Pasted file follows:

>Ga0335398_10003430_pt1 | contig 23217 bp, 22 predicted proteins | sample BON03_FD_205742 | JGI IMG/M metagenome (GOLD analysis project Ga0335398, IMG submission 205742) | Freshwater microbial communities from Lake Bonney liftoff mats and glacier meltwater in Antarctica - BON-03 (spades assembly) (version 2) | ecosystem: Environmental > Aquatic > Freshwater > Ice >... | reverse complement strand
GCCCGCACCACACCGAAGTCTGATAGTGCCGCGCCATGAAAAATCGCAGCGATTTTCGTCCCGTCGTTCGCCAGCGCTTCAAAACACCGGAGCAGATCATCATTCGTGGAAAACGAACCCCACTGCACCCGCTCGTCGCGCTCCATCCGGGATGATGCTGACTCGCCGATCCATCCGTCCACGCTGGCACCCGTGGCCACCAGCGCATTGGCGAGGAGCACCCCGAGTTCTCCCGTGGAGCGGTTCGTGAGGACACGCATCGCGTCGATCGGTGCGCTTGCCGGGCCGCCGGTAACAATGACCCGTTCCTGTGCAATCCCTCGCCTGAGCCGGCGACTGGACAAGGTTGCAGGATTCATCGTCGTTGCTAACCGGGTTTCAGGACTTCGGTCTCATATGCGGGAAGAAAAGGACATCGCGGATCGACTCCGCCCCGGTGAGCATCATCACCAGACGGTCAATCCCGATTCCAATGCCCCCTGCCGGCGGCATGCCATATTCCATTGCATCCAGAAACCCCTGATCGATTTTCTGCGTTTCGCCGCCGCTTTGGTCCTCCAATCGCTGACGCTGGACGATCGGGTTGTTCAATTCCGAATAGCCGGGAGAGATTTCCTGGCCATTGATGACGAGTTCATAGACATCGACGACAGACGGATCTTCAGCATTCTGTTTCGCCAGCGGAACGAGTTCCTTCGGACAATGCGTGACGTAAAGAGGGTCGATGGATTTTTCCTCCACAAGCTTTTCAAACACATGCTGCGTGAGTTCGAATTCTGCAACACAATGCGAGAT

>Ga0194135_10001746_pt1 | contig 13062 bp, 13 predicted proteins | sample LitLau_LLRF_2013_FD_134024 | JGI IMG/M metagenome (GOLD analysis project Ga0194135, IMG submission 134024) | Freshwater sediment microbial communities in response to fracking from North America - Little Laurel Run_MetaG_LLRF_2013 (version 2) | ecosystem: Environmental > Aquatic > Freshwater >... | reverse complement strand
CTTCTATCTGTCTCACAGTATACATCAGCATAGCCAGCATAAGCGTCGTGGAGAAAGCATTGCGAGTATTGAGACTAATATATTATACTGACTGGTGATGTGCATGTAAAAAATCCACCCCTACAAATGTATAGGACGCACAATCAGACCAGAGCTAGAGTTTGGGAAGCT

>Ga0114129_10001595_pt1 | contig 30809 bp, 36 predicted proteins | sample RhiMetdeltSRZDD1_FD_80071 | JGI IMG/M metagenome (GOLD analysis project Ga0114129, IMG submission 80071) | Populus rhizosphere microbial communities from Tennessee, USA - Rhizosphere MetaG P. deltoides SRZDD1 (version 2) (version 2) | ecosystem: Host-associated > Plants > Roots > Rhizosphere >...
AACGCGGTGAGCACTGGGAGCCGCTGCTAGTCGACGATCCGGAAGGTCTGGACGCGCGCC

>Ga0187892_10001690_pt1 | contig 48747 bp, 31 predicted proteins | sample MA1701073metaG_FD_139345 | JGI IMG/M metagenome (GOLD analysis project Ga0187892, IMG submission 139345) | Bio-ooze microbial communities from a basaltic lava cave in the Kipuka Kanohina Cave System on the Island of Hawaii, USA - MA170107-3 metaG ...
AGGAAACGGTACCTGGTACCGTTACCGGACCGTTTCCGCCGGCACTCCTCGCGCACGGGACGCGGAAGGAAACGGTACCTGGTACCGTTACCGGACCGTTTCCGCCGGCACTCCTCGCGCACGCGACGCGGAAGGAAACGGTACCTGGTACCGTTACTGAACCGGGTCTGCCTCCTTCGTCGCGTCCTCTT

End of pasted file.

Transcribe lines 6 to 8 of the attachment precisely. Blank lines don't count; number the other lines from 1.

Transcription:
AACGCGGTGAGCACTGGGAGCCGCTGCTAGTCGACGATCCGGAAGGTCTGGACGCGCGCC

>Ga0187892_10001690_pt1 | contig 48747 bp, 31 predicted proteins | sample MA1701073metaG_FD_139345 | JGI IMG/M metagenome (GOLD analysis project Ga0187892, IMG submission 139345) | Bio-ooze microbial communities from a basaltic lava cave in the Kipuka Kanohina Cave System on the Island of Hawaii, USA - MA170107-3 metaG ...
AGGAAACGGTACCTGGTACCGTTACCGGACCGTTTCCGCCGGCACTCCTCGCGCACGGGACGCGGAAGGAAACGGTACCTGGTACCGTTACCGGACCGTTTCCGCCGGCACTCCTCGCGCACGCGACGCGGAAGGAAACGGTACCTGGTACCGTTACTGAACCGGGTCTGCCTCCTTCGTCGCGTCCTCTT